I use Microsoft Paint to generate a lot of explanatory images. For the benefit of visibility, I often wish to display my resulting image in the center. This often means I have to include spacing along the vertical borders of the image, as other formatting options are not available. A good example of such a situation is here, on Stack Exchange, but it is not the only time I run into this problem.
I like to ensure pixel perfect symmetry, whenever possible, simply as a personal preference. I have to ways in which I would often go about this.
If I have the time, I will draw perfect diagonal lines, by drawing a diagonal line while holding SHIFT. The lines provide clear steps to allow measurements; in most cases, I can simply select the diagonal line with the rectangular selection tool, paste a copy of the selection, performing a horizontal flip, and place it inline with the image on the opposite side. These diagonal lines then act as a guideline to provide equal spacing, before I remove the lines from my final image.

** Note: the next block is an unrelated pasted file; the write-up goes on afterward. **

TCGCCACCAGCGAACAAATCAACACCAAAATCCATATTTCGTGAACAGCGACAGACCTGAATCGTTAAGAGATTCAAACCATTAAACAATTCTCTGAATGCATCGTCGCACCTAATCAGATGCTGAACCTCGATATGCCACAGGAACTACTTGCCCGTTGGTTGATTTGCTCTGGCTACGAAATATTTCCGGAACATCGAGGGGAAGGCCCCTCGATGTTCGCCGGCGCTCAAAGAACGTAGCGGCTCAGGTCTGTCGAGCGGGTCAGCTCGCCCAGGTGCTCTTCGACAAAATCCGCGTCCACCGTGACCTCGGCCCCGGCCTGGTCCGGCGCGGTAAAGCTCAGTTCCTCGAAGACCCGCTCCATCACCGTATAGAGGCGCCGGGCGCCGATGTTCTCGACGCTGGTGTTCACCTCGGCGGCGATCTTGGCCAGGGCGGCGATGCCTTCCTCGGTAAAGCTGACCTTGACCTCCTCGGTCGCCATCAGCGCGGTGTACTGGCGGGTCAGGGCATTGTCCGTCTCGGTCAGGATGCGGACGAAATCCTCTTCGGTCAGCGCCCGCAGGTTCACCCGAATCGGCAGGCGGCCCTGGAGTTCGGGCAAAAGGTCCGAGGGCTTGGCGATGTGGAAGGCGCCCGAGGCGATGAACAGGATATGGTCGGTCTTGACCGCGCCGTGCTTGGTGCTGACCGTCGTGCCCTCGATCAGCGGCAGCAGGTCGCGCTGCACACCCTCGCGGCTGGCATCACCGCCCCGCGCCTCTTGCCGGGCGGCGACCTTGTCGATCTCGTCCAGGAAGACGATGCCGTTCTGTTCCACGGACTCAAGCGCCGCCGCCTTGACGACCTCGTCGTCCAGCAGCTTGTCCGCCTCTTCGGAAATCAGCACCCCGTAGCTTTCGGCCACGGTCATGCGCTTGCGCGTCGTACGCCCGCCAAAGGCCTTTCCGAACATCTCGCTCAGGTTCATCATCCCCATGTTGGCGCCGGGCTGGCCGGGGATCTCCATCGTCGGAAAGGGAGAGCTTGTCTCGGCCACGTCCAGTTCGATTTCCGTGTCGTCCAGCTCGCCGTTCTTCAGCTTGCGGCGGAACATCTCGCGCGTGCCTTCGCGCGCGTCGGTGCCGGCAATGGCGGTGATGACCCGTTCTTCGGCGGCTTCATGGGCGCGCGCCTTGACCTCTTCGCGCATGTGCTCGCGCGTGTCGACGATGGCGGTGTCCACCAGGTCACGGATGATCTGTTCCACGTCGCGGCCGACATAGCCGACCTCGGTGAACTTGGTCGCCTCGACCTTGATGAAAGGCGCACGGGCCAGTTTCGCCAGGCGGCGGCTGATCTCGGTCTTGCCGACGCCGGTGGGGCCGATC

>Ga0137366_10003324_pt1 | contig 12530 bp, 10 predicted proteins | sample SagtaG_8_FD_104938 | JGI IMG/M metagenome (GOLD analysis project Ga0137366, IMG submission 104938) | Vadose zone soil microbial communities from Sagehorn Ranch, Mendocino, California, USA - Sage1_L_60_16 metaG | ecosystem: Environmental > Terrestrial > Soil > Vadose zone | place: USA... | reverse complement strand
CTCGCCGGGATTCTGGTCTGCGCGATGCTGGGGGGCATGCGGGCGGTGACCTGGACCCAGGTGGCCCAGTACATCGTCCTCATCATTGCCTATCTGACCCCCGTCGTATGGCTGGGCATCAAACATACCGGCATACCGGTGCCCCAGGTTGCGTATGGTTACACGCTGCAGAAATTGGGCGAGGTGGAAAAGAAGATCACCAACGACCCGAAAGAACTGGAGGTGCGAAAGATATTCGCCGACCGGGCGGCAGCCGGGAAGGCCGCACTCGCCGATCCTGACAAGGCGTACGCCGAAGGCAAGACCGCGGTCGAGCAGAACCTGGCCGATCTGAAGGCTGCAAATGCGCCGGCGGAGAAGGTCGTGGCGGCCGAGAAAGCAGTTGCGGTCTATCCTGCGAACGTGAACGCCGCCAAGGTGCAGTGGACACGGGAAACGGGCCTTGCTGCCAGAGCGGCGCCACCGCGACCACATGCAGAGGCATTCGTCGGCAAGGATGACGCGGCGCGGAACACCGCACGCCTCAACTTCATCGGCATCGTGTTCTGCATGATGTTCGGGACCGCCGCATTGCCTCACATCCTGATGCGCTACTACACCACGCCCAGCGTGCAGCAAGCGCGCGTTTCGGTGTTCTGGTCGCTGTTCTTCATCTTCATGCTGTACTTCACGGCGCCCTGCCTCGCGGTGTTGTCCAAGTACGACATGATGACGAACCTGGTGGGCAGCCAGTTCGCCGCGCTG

Other times, I will simply make a marker at the global center point. By ensuring I only select the area encompassing my image, I can align this marker with the local center point of my selection, which gives me a reasonably accurate center position. I can than simply crop the bottom area, removing the marker in its entirety.
Adding the space, in these ways, are not necessarily a time sink; I have no problem continuing to do so in this manner, but I wonder if there may be an easier way. I am aware that Microsoft Paint has its limitations, which are quite severe, in comparison to other image editing software. At the same time, it provides the basic necessities I require, and nothing else.
Is there a more efficient way to add uniform spacing to center an image?